The disciples are arguing about who will be the greatest, and Judas runs off to arrange the sale of Jesus. Peter promises that he will die with Jesus — and, if we jump forward he makes it further than the other disciples — but Jesus tells him that he will deny him this very night three times.
Jesus speaks directly too — he tells the disciples that one of the number will betray him. Jesus also tells Peter, directly, that he will deny Jesus three times. If the disciples were thinking that this was a pep talk when he said that this would be the last time they ate and drank together before the Kingdom of God, this sort of talk would be quite confusing. The certainty that God’s kingdom is coming combined with betrayal, cowardly behavior, and a suggestion that Jesus would be arrested. The disciples, looking for an Earthly kingdom must have not seen how both of these things could be true.
I guess the things that I learn the most from this is that like the disciples, I really need to look at my expectations and ask if they match what Jesus taught about God’s kingdom. I see how wrong the disciples are, and how long they were wrong, and I have to admit that even with all my advantages, I too might be mistaken. It is so easy to expect that God’s standards are like the world’s standards — I’ve never lived in heaven, so the world is what I know the best.
Another lesson that I learn from this is that God is very patient with His people. The disciples seemed to get everything that Jesus said wrong — whatever lesson Jesus was trying to teach, Peter or another disciple would say something that would make it clear that they didn’t understand the point at all. Jesus kept working with His students, and never gave up trying to get them to learn.
It becomes clear that when Jesus called his disciples, he didn’t give out a test to make sure that the disciples had some background knowledge; he was more than willing to take remedial students. Too often, we act like God is impatient with human ignorance, we act like we can’t approach God until we understand God, because God will be offended. If we are like the disciples, then God calls us when we know nothing, and even after following Jesus for years, there are still things we don’t know.
Jesus didn’t cast them out because they didn’t understand. God didn’t get angry because their understanding of God was limited and unworthy of God — and this is good for all of us. Rene Descartes observed that we are finite, and if we try to imagine a perfect, all powerful, infinite being, our imagination is still finite. It is not possible for us to understand God — our best theologians, being finite, fall short. If God had a thin skin and was insulted by our failure to understand His greatness, we would all be in trouble; but we see from how Jesus never gave up on the disciples that God bears with us as we try to understand.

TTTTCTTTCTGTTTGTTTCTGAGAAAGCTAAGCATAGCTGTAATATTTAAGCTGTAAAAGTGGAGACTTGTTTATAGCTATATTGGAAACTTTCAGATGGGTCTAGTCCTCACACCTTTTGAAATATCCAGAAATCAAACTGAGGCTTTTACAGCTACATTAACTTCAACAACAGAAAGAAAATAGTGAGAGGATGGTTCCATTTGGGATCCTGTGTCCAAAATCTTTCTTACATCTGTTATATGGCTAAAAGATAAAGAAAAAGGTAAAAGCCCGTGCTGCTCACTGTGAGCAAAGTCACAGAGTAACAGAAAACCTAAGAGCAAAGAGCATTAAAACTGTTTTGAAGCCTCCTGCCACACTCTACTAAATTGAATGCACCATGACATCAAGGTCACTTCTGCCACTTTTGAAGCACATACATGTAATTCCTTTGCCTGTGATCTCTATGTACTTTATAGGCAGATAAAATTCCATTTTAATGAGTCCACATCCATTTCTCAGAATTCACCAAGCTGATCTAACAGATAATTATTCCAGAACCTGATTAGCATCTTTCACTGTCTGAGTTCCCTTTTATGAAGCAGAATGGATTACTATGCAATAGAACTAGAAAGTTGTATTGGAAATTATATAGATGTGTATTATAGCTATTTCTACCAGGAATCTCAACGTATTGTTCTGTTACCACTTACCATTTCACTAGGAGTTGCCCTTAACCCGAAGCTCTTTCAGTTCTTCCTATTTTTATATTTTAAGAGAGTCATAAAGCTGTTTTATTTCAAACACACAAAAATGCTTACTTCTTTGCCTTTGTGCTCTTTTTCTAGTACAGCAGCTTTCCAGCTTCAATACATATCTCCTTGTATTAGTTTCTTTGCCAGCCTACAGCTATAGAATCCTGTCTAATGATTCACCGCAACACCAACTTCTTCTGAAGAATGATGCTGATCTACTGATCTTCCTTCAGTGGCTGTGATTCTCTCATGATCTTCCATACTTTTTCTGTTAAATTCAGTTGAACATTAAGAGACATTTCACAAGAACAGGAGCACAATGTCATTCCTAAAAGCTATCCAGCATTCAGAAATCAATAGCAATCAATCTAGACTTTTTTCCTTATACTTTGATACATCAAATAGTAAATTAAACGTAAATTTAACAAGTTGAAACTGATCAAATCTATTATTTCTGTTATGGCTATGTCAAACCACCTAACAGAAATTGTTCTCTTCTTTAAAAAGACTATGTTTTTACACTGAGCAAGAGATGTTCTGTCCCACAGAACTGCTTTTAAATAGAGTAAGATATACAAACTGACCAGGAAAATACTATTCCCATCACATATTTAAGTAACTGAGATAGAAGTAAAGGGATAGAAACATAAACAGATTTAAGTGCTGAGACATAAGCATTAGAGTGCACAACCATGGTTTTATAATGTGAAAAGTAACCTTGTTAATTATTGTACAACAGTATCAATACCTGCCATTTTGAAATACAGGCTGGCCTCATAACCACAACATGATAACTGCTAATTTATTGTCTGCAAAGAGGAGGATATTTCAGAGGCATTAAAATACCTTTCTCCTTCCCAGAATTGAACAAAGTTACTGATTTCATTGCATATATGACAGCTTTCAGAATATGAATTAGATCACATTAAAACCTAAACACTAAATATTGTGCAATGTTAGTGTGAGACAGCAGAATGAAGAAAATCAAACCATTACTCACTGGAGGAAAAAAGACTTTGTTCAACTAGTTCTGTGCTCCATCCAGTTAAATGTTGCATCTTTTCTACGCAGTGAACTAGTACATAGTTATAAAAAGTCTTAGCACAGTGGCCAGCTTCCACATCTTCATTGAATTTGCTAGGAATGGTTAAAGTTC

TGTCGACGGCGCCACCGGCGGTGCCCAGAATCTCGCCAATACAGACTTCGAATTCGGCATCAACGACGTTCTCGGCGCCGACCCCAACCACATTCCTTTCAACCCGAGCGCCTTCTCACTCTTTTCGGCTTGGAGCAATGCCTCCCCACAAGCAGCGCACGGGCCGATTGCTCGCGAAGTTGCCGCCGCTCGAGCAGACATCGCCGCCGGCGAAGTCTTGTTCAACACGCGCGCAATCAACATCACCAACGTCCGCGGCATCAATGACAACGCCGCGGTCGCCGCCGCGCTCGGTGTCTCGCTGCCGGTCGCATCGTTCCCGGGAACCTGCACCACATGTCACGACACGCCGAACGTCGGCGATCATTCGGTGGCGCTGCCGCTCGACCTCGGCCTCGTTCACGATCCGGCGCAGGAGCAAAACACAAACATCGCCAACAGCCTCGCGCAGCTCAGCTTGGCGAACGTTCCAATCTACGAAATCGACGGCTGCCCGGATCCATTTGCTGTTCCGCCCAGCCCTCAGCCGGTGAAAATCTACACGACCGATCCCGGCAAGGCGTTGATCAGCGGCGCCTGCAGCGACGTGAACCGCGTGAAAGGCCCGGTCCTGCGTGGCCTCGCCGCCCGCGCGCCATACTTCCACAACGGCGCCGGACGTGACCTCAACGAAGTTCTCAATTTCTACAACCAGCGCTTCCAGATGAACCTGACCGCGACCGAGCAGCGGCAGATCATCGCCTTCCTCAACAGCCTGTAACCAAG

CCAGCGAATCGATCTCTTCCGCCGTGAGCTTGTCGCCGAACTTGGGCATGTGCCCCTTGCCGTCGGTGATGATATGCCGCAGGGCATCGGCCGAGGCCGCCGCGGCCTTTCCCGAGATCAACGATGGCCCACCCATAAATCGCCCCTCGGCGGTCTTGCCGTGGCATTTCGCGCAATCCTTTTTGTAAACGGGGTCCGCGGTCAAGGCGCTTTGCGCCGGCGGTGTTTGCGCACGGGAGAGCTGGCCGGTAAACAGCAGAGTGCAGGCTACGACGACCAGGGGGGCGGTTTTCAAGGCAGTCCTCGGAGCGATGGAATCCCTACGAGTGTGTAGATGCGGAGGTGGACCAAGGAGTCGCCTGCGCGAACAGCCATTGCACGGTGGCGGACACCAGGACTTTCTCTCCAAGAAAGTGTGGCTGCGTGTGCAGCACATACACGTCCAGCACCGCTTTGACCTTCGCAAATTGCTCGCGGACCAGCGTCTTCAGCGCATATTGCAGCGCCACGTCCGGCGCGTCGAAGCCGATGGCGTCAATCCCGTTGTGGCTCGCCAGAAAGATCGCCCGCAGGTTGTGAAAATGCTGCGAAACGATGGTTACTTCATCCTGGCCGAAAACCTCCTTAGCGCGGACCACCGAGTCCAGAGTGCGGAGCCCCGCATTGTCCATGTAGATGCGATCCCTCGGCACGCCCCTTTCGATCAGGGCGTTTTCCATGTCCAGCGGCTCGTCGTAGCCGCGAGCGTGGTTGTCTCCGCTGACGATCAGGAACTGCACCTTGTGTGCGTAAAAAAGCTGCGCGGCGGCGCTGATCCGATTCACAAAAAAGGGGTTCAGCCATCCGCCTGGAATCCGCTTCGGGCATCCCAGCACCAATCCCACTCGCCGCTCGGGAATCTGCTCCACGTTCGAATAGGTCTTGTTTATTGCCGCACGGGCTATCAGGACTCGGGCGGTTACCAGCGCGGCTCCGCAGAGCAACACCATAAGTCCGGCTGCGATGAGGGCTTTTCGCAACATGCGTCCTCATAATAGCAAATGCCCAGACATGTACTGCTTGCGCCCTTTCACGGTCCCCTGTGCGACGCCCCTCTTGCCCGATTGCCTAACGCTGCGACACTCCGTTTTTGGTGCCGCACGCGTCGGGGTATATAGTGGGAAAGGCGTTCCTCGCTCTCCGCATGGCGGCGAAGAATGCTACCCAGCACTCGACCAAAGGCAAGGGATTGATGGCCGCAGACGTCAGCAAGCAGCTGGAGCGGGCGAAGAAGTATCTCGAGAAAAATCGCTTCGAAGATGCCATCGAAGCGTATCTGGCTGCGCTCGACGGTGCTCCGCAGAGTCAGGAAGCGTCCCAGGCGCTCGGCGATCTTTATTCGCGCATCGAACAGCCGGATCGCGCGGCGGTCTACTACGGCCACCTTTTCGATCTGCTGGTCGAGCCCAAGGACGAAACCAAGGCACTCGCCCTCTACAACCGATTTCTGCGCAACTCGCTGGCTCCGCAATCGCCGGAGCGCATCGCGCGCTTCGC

Like many who survived adolescence, I remember the time when I thought I was smarter than my teachers and wiser than anybody who had wisdom and experience to share. While I hope that I am smarter and wiser than I was then, the most important lesson I learned through education was how wrong that adolescent fantasy was; that no matter how wise and knowledgeable I become, my ignorance will always surpass my knowledge. As easy as it is to laugh at the disciples, my understanding of God will always be far short of God’s glory, greatness and grace. Just as the disciples were clumsy and imperfect in their attempts at theology, I am as well.
The good news is that God welcomes our bumbling attempts. When we attempt to praise God, but our praise falls so short of God’s glory that a petty god would be offended; God accepts our praise for what is in our hearts. When we try to serve God, but we get God a bit wrong, God might work on our hearts and minds to help us learn and grow — but we are not cast out for our honest mistakes. We know how patient Jesus was with Peter — and by extension we know how patient Jesus is with us; and as I need God to be patient with me, this is good news.